Research Quarterly for Exercise and Sport Lecture Statewide Physical Fitness Testing: A Big Waist or a Big Waste?

By Morrow, James R., Jr.; Ede, Alison | Research Quarterly for Exercise and Sport, December 2009 | Go to article overview

Research Quarterly for Exercise and Sport Lecture Statewide Physical Fitness Testing: A Big Waist or a Big Waste?


Morrow, James R., Jr., Ede, Alison, Research Quarterly for Exercise and Sport


Statewide physical fitness testing is gaining popularity in the United States because of increased childhood obesity levels, the relations between physical fitness and academic performance, and the hypothesized relations between adult characteristics and childhood physical activity, physical fitness, and health behaviors. Large-scale physical fitness testing can be fraught with problems unless properly planned and conducted. Legislators, administrators, teachers, and parents should consider the following 10 essential issues when conducting large-scale physical fitness testing: purpose of testing, proper planning, training, quality of the data, reporting, support, costs, interpretation, programmatic matters, and policies and politics.

Key words: assessment, evaluation, measurement, schools

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Beginning with the international comparisons conducted by Kraus and Hirschland (1953, 1954) and as evidenced by the many youth fitness tests created in the past 50 years, youth fitness levels have been of keen interest to parents, educators, students, administrators, and the medical community. Morrow, Zhu, Franks, Meredith, and Spain (2009) reviewed this 50-year history of youth fitness testing. We suggest three driving forces to the current interest: (a) childhood obesity levels, (b) the perceived relation between physical fitness/activity and academic performance, and (c) the perception that childhood behaviors, physical fitness, and physical activity track from childhood into adulthood and influence adult behaviors, health, and fitness.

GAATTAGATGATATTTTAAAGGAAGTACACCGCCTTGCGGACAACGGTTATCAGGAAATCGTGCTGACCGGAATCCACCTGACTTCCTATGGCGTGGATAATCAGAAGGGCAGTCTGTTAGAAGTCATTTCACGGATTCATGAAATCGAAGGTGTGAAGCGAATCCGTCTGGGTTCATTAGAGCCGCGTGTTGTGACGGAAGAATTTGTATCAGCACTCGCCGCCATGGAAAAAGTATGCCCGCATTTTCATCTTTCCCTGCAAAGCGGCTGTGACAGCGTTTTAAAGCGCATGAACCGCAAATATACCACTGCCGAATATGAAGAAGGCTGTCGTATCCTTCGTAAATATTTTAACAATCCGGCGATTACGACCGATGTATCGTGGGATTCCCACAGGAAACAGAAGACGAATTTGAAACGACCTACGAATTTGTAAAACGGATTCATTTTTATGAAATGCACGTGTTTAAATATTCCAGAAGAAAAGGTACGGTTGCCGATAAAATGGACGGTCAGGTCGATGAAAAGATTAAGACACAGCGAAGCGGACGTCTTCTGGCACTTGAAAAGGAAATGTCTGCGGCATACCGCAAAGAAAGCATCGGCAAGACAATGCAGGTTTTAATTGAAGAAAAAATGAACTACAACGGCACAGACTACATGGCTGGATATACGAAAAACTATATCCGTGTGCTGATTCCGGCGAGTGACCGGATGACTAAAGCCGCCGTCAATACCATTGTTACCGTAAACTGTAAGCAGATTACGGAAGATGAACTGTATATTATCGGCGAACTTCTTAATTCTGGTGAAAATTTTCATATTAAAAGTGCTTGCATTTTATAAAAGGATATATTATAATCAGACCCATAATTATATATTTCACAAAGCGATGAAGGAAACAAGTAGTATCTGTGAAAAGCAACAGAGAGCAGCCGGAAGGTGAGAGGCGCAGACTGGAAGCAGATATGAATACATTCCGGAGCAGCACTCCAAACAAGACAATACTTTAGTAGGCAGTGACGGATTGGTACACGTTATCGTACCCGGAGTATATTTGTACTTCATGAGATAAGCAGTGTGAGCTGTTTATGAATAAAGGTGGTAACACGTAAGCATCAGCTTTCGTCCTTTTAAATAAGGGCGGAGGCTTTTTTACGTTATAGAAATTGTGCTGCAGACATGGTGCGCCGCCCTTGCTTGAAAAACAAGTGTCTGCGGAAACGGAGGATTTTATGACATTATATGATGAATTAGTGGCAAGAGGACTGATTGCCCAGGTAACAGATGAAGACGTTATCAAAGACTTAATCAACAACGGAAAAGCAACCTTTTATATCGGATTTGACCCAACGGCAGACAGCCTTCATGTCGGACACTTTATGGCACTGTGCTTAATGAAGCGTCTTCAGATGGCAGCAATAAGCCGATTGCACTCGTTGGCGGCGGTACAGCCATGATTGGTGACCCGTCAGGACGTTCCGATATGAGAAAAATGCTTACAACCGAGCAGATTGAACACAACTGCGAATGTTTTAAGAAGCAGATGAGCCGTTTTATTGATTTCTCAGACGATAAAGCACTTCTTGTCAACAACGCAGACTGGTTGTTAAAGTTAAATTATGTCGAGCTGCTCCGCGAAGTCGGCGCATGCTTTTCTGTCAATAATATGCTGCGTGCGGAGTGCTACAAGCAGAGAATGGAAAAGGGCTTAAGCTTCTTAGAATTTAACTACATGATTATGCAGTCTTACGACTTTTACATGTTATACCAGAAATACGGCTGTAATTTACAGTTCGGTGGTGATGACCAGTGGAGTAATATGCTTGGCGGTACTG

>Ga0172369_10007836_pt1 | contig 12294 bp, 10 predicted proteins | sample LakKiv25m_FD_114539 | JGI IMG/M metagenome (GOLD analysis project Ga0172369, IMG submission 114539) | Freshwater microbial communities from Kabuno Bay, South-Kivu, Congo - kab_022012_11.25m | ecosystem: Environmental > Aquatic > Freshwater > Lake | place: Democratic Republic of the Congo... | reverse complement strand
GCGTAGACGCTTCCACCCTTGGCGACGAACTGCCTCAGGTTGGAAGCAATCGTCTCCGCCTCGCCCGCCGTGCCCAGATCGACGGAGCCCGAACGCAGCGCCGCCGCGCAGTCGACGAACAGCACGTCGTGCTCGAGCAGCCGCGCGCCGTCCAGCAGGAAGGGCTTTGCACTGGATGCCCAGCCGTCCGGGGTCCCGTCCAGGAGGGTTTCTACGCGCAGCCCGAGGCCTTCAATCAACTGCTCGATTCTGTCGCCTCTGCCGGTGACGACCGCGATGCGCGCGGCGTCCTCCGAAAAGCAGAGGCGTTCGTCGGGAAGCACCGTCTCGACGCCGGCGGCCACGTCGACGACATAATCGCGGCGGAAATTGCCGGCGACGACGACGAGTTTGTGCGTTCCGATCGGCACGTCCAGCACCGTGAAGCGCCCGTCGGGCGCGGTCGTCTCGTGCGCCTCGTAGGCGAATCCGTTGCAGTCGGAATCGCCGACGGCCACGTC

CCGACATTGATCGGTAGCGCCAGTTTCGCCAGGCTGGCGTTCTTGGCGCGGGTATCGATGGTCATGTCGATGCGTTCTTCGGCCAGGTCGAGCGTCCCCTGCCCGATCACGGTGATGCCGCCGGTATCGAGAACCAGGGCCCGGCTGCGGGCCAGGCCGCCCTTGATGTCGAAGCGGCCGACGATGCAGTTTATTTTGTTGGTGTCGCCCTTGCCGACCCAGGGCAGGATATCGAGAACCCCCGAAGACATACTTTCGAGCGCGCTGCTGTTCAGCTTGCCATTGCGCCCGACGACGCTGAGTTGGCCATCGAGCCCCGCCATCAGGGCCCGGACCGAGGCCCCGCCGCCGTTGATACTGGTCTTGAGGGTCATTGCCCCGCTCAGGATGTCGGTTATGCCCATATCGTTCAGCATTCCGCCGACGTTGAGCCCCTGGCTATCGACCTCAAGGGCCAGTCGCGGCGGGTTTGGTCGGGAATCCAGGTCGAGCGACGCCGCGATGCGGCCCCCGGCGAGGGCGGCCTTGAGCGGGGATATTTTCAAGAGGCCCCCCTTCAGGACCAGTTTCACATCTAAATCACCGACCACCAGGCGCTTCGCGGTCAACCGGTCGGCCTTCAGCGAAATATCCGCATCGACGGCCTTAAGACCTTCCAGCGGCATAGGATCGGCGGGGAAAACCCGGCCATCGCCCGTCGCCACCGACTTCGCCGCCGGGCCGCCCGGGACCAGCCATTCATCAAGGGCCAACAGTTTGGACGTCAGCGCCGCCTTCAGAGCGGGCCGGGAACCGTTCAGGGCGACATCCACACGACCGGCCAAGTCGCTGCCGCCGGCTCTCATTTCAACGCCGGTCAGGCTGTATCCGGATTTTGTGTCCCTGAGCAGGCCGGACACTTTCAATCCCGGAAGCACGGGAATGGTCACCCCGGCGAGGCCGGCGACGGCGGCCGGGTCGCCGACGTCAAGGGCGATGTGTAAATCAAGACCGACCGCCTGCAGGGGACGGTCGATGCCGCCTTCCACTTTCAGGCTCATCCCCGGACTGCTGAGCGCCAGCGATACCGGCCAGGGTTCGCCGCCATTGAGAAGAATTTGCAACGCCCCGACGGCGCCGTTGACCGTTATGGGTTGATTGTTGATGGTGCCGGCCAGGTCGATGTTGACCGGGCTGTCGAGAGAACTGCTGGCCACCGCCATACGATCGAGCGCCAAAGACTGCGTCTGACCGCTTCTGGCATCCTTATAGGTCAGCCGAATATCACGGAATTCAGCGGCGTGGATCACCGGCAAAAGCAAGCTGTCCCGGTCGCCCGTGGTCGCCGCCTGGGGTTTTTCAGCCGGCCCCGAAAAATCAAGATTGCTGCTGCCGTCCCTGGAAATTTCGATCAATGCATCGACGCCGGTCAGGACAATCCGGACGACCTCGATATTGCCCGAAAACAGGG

The major influencing factor is the reports that youth obesity levels have tripled in the past 30 years (Centers for Disease Control and Prevention, 2007; Institute of Medicine, 2004). Figure I illustrates the change in youth obesity levels determined with body mass index (BMI). Reporting of BMI and other body composition measurements has resulted in considerable discussion about the impact, importance, and effectiveness of the assessments (He & Evans, 2007; Ikeda, Crawford, & Woodward-Lopez, 2006; Scheier, 2004). A second health-related issue is the growing evidence relating physical fitness/activity to academic achievement (Castelli, Hillman, Buck, & Erwin, 2007; Coe, Pivarnik, Womack, Reeves, & Malina, 2006; Cottrell, Northrup, & Wittberg, 2007; Eveland-Sayers, Farley, Fuller, Morgan, & Caputo, 2009; Taras, 2005; Wittberg, Northrup, & Cottrel, 2009).

Third, there is interest in tracking childhood physical activity, fitness, and health behaviors into adulthood (Campbell et al., 2001; Herman, Craig, Gauvin, & Katzmarzyk, 2008; Kemper, de Vente, van Mechelen, & Twisk, 2001; Kjonniksen, Anderssen, & Wold, 2008; Telama, Yang, Laakso, & Viikari, 1997). Trudeau, Laurencelle, and Shephard (2009) recently suggested that preadolescent physical fitness level had little impact on adult physical activity behaviors, attitudes, and intentions. Figure 2 illustrates the real (solid lines) and hypothesized (dashed lines) relations among these variables.

Since the mid 1950s, there has been much interest in youth fitness test development at the state level but few statewide or national initiatives to measure physical fitness. Notable exceptions included the National Children and Youth Fitness Surveys (National Children and Youth Fitness Study, 1985; National Children and Youth Fitness Study II, 1987) and the National School Population Fitness Survey (President's Council on Physical Fitness and Sports, 1986). In the past 20+ years there have been calls for national testing (Morrow, 2005; Pate, 1989) for surveillance and/or personal health reporting purposes. However, throughout the past 50+ years there have been cautions, criticisms, and recommendations of youth fitness testing initiatives, practices, polices, and politics (Franks, Morrow, & Plowman, 1988; Seefeldt & Vogel, 1989).

Despite reservations and potential problems, many states have begun statewide youth fitness assessments, and others are giving them serious consideration. …

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